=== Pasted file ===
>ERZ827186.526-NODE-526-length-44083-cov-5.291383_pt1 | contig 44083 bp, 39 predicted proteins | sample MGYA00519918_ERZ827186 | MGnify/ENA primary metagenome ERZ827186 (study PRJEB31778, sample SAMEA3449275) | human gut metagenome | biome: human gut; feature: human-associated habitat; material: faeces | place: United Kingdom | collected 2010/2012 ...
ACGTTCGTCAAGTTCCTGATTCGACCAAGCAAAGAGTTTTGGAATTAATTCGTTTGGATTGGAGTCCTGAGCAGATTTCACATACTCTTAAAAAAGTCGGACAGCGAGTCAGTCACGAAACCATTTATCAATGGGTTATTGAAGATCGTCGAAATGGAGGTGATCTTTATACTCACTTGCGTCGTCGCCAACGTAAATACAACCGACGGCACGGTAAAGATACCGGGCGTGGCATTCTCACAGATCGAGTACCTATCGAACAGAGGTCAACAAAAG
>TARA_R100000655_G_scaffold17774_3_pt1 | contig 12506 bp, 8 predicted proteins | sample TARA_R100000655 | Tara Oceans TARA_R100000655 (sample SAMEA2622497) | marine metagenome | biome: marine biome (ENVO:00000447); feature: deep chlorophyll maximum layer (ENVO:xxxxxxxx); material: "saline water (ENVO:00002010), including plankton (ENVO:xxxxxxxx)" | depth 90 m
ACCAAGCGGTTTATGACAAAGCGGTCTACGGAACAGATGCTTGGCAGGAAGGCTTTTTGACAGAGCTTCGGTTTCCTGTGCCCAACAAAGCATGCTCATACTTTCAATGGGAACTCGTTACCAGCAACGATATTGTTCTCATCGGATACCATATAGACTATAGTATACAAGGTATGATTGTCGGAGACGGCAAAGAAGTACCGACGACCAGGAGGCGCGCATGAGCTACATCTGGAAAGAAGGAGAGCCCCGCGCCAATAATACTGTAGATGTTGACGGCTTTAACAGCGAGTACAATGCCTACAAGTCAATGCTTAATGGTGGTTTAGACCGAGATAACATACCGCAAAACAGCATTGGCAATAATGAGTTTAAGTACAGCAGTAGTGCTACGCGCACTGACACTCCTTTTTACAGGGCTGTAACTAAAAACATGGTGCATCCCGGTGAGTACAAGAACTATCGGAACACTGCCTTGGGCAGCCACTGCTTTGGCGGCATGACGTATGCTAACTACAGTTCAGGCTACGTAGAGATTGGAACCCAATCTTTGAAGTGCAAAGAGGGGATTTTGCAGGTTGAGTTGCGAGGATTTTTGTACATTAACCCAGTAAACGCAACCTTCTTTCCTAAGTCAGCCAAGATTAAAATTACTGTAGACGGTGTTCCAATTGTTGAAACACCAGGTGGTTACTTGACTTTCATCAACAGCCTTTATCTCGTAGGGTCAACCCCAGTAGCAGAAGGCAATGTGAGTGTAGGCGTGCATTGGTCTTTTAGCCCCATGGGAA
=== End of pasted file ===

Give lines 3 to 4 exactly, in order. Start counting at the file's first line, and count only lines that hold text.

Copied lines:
>TARA_R100000655_G_scaffold17774_3_pt1 | contig 12506 bp, 8 predicted proteins | sample TARA_R100000655 | Tara Oceans TARA_R100000655 (sample SAMEA2622497) | marine metagenome | biome: marine biome (ENVO:00000447); feature: deep chlorophyll maximum layer (ENVO:xxxxxxxx); material: "saline water (ENVO:00002010), including plankton (ENVO:xxxxxxxx)" | depth 90 m
ACCAAGCGGTTTATGACAAAGCGGTCTACGGAACAGATGCTTGGCAGGAAGGCTTTTTGACAGAGCTTCGGTTTCCTGTGCCCAACAAAGCATGCTCATACTTTCAATGGGAACTCGTTACCAGCAACGATATTGTTCTCATCGGATACCATATAGACTATAGTATACAAGGTATGATTGTCGGAGACGGCAAAGAAGTACCGACGACCAGGAGGCGCGCATGAGCTACATCTGGAAAGAAGGAGAGCCCCGCGCCAATAATACTGTAGATGTTGACGGCTTTAACAGCGAGTACAATGCCTACAAGTCAATGCTTAATGGTGGTTTAGACCGAGATAACATACCGCAAAACAGCATTGGCAATAATGAGTTTAAGTACAGCAGTAGTGCTACGCGCACTGACACTCCTTTTTACAGGGCTGTAACTAAAAACATGGTGCATCCCGGTGAGTACAAGAACTATCGGAACACTGCCTTGGGCAGCCACTGCTTTGGCGGCATGACGTATGCTAACTACAGTTCAGGCTACGTAGAGATTGGAACCCAATCTTTGAAGTGCAAAGAGGGGATTTTGCAGGTTGAGTTGCGAGGATTTTTGTACATTAACCCAGTAAACGCAACCTTCTTTCCTAAGTCAGCCAAGATTAAAATTACTGTAGACGGTGTTCCAATTGTTGAAACACCAGGTGGTTACTTGACTTTCATCAACAGCCTTTATCTCGTAGGGTCAACCCCAGTAGCAGAAGGCAATGTGAGTGTAGGCGTGCATTGGTCTTTTAGCCCCATGGGAA